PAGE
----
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self-defence; also the consideration of drunkenness and suicide, as offences against that care of our faculties, and preservation of our person, which we account duties, and call duties to ourselves.

СНАР, C H A P. I. C H A P. I.

THE RIGHTS OF SELF-DEFENCE.

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T has been asserted, that in a state of nature

we might lawfully defend the most insignia ficant right, provided it were a perfect determinate right, by any extremities which the obstinacy of the aggresor rendered necessary. Of this I doubt; because I doubt whether the general rule be worth sustaining at such an expence; and because, apart from the general consequence of yielding to the attempt, it cannot be contended to be for the augmentation of human happiness, that one man should lose his life, or a limb, rather than another a pennyworth of his property. Nevertheless, perfect rights can only be distinguished by their value ; and it is impossible to ascertain the value, at which the liberty of using extreme violence begins. The person attacket must balance, as well as he can, between the general consequence of yielding, and the particular effect of relistance.

However,

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felf-defence ; also the confideration of drunkenness and suicide, as offences against that care of our faculties, and preservation of our person, which we account duties, and call duties to ourfelves.

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THE RIGHTS OF SELF-DEFENCE,

IT

T has been asserted, that in a state of nature

we might lawfully defend the most insignia ficant right, provided it were a perfect determinate right, by any extremities which the obstinacy of the aggressor rendered necessary. Of this I doubt; because I doubt whether the general rule be worth fustaining at such an expence; and because, apart from the general consequence of yielding to the attempt, it cannot be contended to be for the augmentation of human happiness, that one man should lose his life, or a limb, rather than another a pennyworth of his property. Nevertheless, perfect rights can only be distinguished by their value ; and it is impossible to ascertain the value, at which the liberty of using extreme violence begins. The person attacked must balance, as well as he can, between the general consequence of yielding, and the particular effect of relistance.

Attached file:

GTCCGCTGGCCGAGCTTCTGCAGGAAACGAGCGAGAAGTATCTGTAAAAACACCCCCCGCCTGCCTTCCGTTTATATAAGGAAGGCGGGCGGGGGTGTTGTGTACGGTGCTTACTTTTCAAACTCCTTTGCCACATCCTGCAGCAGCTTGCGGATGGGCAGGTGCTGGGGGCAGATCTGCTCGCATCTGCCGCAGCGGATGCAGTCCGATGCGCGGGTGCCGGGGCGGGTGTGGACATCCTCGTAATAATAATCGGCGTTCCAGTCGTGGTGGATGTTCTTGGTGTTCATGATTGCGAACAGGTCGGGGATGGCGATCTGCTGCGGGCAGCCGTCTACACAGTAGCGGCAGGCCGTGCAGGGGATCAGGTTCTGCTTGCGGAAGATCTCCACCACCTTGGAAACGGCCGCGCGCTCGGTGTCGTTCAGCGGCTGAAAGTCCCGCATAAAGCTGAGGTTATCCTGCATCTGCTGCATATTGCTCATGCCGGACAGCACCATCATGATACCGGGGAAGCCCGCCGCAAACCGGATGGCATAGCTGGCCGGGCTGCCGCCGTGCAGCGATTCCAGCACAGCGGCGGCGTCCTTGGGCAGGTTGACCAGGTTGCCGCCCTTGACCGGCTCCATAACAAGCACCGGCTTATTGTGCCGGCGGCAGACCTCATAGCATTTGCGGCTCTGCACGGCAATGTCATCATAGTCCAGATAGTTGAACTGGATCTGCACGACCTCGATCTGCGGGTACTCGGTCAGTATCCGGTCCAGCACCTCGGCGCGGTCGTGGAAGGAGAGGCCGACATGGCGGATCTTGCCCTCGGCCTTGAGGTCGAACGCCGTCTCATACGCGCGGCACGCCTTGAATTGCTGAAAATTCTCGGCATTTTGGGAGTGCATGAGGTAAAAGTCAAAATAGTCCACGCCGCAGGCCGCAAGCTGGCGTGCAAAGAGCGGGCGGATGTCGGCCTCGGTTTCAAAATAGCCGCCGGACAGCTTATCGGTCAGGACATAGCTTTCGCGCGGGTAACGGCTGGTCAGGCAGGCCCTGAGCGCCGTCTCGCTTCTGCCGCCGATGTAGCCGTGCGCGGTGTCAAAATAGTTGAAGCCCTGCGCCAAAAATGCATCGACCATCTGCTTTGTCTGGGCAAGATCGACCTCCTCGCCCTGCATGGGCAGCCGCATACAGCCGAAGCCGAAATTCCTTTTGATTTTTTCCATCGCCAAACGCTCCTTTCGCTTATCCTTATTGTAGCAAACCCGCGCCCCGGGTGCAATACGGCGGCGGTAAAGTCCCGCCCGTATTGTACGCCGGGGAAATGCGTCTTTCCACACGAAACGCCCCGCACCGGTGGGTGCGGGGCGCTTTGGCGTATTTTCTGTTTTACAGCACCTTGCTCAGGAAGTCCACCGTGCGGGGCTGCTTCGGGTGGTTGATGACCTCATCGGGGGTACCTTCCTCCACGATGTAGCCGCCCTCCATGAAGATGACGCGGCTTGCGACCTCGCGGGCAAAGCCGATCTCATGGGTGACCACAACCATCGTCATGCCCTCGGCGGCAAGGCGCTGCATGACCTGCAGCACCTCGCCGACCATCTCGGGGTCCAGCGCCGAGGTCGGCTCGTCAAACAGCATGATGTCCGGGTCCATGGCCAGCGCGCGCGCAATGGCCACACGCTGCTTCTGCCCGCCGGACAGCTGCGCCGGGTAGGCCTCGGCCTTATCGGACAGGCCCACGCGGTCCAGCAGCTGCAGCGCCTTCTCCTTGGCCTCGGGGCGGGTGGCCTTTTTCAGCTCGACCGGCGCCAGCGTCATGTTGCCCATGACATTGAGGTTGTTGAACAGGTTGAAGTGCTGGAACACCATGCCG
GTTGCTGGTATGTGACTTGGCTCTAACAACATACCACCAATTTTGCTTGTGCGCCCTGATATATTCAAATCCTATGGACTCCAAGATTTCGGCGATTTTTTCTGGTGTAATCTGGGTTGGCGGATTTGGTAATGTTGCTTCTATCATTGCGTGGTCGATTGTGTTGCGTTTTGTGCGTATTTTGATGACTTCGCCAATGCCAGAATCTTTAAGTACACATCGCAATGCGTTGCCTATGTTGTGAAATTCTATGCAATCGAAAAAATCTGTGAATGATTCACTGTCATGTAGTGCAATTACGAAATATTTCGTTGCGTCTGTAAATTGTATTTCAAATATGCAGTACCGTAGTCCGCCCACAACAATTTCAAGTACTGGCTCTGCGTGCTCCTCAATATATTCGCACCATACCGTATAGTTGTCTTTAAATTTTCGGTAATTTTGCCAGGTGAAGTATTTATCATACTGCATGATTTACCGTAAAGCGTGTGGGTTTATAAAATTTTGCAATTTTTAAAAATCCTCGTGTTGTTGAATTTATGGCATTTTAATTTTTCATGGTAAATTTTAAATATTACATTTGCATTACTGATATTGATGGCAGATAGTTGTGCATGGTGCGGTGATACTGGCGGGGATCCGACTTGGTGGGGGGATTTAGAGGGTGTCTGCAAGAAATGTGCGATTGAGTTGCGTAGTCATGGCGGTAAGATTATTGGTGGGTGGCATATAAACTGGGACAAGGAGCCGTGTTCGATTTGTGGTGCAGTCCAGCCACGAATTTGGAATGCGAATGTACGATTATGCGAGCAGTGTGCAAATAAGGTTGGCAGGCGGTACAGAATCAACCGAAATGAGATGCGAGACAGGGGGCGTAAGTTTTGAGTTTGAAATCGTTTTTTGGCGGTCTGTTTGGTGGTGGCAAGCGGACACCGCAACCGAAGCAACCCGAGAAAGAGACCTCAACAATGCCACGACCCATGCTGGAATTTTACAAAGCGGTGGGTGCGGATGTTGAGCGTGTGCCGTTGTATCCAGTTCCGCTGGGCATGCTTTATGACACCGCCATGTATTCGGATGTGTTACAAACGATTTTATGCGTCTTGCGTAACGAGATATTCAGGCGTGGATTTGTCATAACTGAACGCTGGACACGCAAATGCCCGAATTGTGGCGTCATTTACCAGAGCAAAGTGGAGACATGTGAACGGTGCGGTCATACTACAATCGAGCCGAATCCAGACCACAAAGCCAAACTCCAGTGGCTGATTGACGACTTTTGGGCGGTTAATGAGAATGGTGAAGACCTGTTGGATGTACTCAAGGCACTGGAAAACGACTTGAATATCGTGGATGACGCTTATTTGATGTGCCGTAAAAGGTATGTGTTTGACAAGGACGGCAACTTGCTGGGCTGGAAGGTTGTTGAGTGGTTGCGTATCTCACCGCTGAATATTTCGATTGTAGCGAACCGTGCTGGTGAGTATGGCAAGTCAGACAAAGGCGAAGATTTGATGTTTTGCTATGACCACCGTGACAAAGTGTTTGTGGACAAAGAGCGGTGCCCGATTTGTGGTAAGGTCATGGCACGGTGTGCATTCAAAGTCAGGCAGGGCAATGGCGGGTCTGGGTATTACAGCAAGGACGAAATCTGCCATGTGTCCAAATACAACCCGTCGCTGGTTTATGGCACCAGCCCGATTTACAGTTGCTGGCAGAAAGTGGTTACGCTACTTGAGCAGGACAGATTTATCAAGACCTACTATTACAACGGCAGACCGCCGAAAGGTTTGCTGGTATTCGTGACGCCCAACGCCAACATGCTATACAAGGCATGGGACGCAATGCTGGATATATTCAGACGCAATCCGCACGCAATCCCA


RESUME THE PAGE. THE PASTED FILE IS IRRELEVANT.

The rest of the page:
However,

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However, this right, if it exist in a state of nature, is suspended by the establishment of civil fociety; because thereby other remedies are provided against attacks upon our property, and because it is necessary to the peace and safety of the community, that the prevention, punishment, and redress of injuries be adjuled by public laws. Moreover, as the individual is allisted in the recovery of his right, or of a compensation for his right by the public strength, it is no less equitable than expedient, that he Thould submit to public arbitration, the kind as well as the measure of the satisfaction which he is to obtain.

There is one case in which all extremities are justifiable, namely, when our life is assaulted, and it becomes neceffary for our preservation to kill the affüilint. This is evident in a state of nature ; unless it can be fewn, that we are bound to prefer the aggressor's life to our own, that is to lay, to love our eneiny better than ourselves, which can never be a debt of justice, nor any where appears to be a duty of charity. Nor is the cafe altered by our living in civil society; bucau'e, by the fuppofition, the laws of lociety cannot interpose to proteż us, nor by the nature of the calc compel relitution. This liberty is

refrained

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